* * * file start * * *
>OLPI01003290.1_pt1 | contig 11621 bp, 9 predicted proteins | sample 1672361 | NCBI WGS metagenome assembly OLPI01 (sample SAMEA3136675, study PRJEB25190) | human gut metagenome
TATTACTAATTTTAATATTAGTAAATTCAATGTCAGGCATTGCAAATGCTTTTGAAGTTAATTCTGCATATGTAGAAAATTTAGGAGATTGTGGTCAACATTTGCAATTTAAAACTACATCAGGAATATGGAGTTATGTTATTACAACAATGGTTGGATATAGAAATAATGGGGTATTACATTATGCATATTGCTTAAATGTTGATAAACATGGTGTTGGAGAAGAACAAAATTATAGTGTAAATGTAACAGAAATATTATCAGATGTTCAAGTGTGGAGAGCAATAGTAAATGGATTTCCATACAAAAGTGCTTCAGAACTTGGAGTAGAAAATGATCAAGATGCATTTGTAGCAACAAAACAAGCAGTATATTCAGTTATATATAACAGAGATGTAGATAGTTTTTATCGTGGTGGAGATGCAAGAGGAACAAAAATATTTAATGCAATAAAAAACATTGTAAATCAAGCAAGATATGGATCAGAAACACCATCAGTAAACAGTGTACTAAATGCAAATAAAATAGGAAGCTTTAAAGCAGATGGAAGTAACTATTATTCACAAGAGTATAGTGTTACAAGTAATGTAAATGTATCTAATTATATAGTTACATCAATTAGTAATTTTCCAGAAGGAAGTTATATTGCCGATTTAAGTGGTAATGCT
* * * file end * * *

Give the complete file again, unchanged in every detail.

>OLPI01003290.1_pt1 | contig 11621 bp, 9 predicted proteins | sample 1672361 | NCBI WGS metagenome assembly OLPI01 (sample SAMEA3136675, study PRJEB25190) | human gut metagenome
TATTACTAATTTTAATATTAGTAAATTCAATGTCAGGCATTGCAAATGCTTTTGAAGTTAATTCTGCATATGTAGAAAATTTAGGAGATTGTGGTCAACATTTGCAATTTAAAACTACATCAGGAATATGGAGTTATGTTATTACAACAATGGTTGGATATAGAAATAATGGGGTATTACATTATGCATATTGCTTAAATGTTGATAAACATGGTGTTGGAGAAGAACAAAATTATAGTGTAAATGTAACAGAAATATTATCAGATGTTCAAGTGTGGAGAGCAATAGTAAATGGATTTCCATACAAAAGTGCTTCAGAACTTGGAGTAGAAAATGATCAAGATGCATTTGTAGCAACAAAACAAGCAGTATATTCAGTTATATATAACAGAGATGTAGATAGTTTTTATCGTGGTGGAGATGCAAGAGGAACAAAAATATTTAATGCAATAAAAAACATTGTAAATCAAGCAAGATATGGATCAGAAACACCATCAGTAAACAGTGTACTAAATGCAAATAAAATAGGAAGCTTTAAAGCAGATGGAAGTAACTATTATTCACAAGAGTATAGTGTTACAAGTAATGTAAATGTATCTAATTATATAGTTACATCAATTAGTAATTTTCCAGAAGGAAGTTATATTGCCGATTTAAGTGGTAATGCT